A physician mentor once told me, “Healing is not simply transactional; it is highly relational.” In December of 2009, my father revealed the unexpected news that my mom had cancer, Acute Myeloid Leukemia. I was terrified. My mother, the All-American track athlete and record-breaking superstar was entering the toughest race of her life. For the first time, I witnessed on a very personal level the impermanence of the human body and the fragility of life.
My mom’s illness brought my family closer together and revealed the Lord’s goodness even more brilliantly than I could have imagined. As a family, we waged war alongside her doctors and nurses to defeat the formidable illness. Participating so closely in my mom’s care and recovery kindled my passion to pursue the role of a physician and the discipline of medicine. At the center of my mom’s treatment was a group of physicians who exhibited remarkable patience, confidence, and wisdom. Their example coupled with my desire to serve others has driven my deep desire to pursue a career in medicine.
In heeding the vocational calling to become a physician, I must sober myself to the realities of the position. I want to become a doctor, to heal patients, and to have a very tangible impact on the lives of people. Being a doctor is much more than that though, and even amidst miraculous healings there are many tragedies. Within these tragedies, we can see where the original goodness of God’s creation from Genesis has gone awry. I currently work as a medical scribe for an oncologist, and I directly interact with each patient through diagnoses and treatments. Where is there goodness when diagnosing a patient with stage 4 lung cancer? Where is the beauty in telling a husband that his wife has terminal multiple myeloma? The challenge of answering these questions may be too immense for me to answer; however, from my own personal experience of being with my mom through her fight against cancer, I know that the Lord can have redemptive power in the lives of all involved.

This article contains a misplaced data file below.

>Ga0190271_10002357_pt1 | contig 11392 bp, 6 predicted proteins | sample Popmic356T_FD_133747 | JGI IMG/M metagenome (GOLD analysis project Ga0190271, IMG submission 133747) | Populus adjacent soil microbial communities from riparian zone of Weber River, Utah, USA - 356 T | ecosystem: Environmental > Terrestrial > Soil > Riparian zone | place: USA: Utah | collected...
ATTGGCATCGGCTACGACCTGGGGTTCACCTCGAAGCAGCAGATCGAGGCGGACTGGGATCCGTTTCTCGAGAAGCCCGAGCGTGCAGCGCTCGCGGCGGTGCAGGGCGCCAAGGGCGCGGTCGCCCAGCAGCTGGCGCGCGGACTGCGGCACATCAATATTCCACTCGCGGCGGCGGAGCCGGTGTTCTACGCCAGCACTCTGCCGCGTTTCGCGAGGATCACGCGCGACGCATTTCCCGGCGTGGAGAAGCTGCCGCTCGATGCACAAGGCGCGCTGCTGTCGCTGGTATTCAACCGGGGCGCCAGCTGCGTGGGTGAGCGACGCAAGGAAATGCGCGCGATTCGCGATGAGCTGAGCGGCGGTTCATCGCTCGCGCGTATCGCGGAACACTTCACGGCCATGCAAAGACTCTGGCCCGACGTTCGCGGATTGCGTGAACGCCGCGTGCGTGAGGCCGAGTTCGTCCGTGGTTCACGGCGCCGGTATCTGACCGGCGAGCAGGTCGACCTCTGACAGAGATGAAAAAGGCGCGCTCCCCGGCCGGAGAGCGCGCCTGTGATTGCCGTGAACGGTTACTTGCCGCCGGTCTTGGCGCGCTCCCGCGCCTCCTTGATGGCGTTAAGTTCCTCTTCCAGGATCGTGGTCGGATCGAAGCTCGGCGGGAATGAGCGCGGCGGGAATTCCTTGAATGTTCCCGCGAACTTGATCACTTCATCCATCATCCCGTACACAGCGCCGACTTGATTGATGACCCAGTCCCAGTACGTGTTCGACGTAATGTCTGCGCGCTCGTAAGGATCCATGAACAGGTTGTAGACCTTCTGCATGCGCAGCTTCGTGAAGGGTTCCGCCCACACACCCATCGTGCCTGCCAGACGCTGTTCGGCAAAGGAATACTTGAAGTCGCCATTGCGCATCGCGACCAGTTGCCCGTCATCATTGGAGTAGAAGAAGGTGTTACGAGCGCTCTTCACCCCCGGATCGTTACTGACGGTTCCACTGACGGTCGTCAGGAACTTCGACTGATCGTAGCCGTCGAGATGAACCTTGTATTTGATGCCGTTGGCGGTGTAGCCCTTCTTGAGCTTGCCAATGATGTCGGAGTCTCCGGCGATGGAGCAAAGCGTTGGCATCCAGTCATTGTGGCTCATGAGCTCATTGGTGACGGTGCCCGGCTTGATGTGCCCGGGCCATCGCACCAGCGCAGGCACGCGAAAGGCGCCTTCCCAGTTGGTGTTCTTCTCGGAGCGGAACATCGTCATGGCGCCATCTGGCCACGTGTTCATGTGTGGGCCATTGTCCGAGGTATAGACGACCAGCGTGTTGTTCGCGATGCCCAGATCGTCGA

I have learned that relational healing greatly exceeds the power of transactional healing. As a current scribe and hopefully future doctor, I want to know the patient – more than knowing their hematocrit or white blood cell count, more than sticking the needle in and sending off the lab work. I was able to see a form of relational healing through my mother’s oncologist.
In the midst of endless rounds of chemotherapy, my mom’s oncologist was always by her side, providing comfort and sharing family stories to help her through the pain. I witnessed him provide a comprehensive method of care in which he cared for my mother not only with medicine but also with empathy and a sincere heart for healing. I too hope to care for my future patients with both my widespread knowledge of medicine and also a sincere care for their wellbeing. Done well, medicine is an opportunity to be the hands of the Lord, a vivid reminder of our being made in the image of God.
This is not accidental to faith. From the mountains of announcing that a patient is now cancer free to the valleys of diagnosing a patient with a newly found cancer, the goodness of the Lord is still amongst us. He cares about us in the details, because He has tied His own image permanently to ours. As He delights in us, I hope to daily delight in Him and to find delight in my daily work, not finding it to be my own work but far greater than myself. I long for the Lord to be exalted through my work, and I trust He will make himself known in the waiting room, in the diagnoses, in the clinician relationships, and even in the mundane monotony of daily work.
We are reminded through the first chapter of Genesis that from the beginning of creation we were found to be “very good.” Since sin entered the world, this goodness has been distorted. People get sick; people get cancer, and people pass away from the grips of disease. Is a doctor’s role to undo the physical brokenness of man? As a man myself, I know that I will not be able to save everyone or rid this world completely of cancer; however, I can work confidently in the direction of healing patients in knowing the promise that there will one day be a time when the Lord has returned and cancer has been defeated. In the awe of our creation story, we can work confidently in the direction of our dreams as we can be comforted by the permanent presence and provision of God who lives in and through us by His Holy Spirit.
Houston Massey interns as a medical scribe assisting an oncologist. He is a member of the 2015-2016 Falls Church Fellows Program.
Images: Freeimages.com/OBRAPRIMA, Pasqualantonio Pingue